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Aug 8, 2022
Posted Under: DEI President's letter

In June, we debuted our From Bias to Belonging℠ services and stated again our commitment to talking about and doing something about the very real challenges of diversity, equity, and belonging in the nonprofit sector. Indeed, every day in some way we are dedicated to looking deeper, to asking more questions, to listening more, and to learning more. That is our path, and this is the work – to take the lessons learned, turn them into new goals that stretch us, then achieve them, then tackle the next set, and the next.

At Foraker, we acknowledge that as a capacity builder we must constantly be learning what the data and our experiences tell us while we meet people and missions where they are. We talk internally about our work as both “upstream and downstream.” That means that we can do much “upstream” by engaging in public policy to change the systems and structures and by inspiring essential conversations on diversity and the inequities among nonprofit boards and staff. At the same time, we must continue to work “downstream” by providing services for those who are currently doing the work. And even in the downstream work, we raise issues of racial diversity, gender pay, and other forms of inequity to move the whole sector forward, pairing that with specific and focused From Bias to Belonging services. Indeed, downstream work does not mean quiet acceptance and acquiescence, it means the work toward equity and change starts in a different place.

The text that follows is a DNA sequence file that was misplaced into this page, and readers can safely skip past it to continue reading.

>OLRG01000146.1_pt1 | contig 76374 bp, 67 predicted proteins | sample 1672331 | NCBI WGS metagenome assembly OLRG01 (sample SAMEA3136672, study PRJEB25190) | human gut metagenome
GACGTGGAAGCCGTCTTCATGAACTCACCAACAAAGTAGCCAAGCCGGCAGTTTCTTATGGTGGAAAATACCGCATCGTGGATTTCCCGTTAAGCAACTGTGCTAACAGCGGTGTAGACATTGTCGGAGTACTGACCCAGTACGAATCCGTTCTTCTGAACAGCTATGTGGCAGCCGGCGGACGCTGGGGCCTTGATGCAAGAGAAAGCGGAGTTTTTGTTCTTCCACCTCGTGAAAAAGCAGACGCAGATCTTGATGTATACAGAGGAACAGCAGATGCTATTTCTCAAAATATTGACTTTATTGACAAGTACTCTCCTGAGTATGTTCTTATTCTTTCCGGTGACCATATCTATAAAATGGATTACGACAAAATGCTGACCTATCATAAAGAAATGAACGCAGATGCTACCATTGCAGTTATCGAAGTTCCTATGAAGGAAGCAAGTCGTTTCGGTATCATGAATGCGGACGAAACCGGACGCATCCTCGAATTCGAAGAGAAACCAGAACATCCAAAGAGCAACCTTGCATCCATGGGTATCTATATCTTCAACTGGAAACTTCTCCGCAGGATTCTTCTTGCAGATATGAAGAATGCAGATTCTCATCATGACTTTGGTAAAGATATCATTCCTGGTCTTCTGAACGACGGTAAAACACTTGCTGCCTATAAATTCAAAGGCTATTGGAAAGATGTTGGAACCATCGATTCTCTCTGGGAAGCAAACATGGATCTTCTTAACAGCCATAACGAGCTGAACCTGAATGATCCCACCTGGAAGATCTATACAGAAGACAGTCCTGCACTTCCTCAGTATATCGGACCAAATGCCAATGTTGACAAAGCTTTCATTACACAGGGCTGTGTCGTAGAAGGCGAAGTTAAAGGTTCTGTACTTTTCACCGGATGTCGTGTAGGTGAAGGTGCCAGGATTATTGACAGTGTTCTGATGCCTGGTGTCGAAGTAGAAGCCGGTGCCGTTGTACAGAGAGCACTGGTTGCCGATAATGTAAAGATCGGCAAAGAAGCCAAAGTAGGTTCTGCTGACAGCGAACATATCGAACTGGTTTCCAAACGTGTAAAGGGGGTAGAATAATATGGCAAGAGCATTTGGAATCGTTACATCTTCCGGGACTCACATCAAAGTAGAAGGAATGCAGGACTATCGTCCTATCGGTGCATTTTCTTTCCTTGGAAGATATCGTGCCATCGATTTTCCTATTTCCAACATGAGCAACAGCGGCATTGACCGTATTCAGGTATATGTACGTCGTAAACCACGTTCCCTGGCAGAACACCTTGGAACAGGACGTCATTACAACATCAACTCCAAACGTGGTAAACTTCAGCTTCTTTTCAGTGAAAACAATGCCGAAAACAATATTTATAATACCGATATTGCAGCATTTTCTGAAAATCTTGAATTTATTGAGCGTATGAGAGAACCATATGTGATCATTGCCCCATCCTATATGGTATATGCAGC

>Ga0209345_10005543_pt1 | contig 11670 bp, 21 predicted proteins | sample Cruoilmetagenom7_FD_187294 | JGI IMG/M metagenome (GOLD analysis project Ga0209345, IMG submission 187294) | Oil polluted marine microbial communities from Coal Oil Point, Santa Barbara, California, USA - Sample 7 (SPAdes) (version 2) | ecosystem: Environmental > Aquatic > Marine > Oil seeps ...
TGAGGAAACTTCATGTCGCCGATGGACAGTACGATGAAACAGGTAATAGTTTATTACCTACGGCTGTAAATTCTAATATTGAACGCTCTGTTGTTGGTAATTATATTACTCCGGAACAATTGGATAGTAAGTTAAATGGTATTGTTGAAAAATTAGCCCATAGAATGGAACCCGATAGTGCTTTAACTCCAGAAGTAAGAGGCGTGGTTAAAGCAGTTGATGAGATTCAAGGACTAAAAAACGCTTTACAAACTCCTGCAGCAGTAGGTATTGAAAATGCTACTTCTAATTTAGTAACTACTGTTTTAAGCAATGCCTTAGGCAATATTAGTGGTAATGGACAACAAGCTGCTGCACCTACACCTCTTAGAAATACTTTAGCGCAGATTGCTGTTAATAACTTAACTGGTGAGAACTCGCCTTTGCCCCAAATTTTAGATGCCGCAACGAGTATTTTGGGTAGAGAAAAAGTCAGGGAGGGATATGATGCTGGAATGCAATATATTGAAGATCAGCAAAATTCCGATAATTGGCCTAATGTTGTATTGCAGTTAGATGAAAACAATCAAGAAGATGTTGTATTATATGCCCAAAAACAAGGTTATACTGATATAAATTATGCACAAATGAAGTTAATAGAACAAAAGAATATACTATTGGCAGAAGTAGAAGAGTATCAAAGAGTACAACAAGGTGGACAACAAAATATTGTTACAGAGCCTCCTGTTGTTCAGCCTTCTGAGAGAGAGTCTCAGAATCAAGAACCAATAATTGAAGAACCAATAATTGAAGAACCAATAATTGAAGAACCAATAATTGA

Much of our approach depends on listening, observing, and understanding all the groups we work alongside. It also depends on turning data into action. When we started this journey, little data existed on diversity, equity, and inclusion in the sector. Over time, data multiplied and disturbing trends persisted. Today, exceptional sources of reliable data are available that not only bring us essential information but also deep knowledge of the issues. For example, the research from BoardSource found in their Leading with Intent reports, which started in 1994, has yielded important information on boards that guides our work. Their most recent report, Leading with Intent: Reviewing the State of Diversity, Equity, and Inclusion on Nonprofit Boards, highlights three key findings:

  1. Boards may be getting slightly more diverse, but they are far from representing the communities they serve.
  2. Board recruitment practices are not aligned with diversity goals.
  3. Boards that include people of color are more likely to have adopted diversity, equity, and inclusion practices than boards that do not include people of color.

Exceptional data on nonprofit staffing is available from Building Movement Project in their reports Race to Lead and Race to Lead Revisited highlighting the barriers for people of color who aspire to leadership roles in the nonprofit sector. Now they are moving into their third survey, and we want to ensure representation from Alaska nonprofits. We will share details on participating in the survey when it opens on August 22.

There is plenty of data not just from these studies but from others like those below, which report that the nonprofit sector as a whole has much work to do. If you are interested in reading about changes needed in our nonprofit systems and structure, I encourage you to dive into these resources. Much more is available beyond these few options, but this is a way into the conversations. Check out one or all and come back for more.

While we continue to acknowledge that no one way, or one tool, nor a check-box solution exists to keep us on the path toward diversity, equity, and belonging as a sector, we are grateful for the research we do have and the efforts of trusted national organizations that can inform our daily commitment of turning data into action.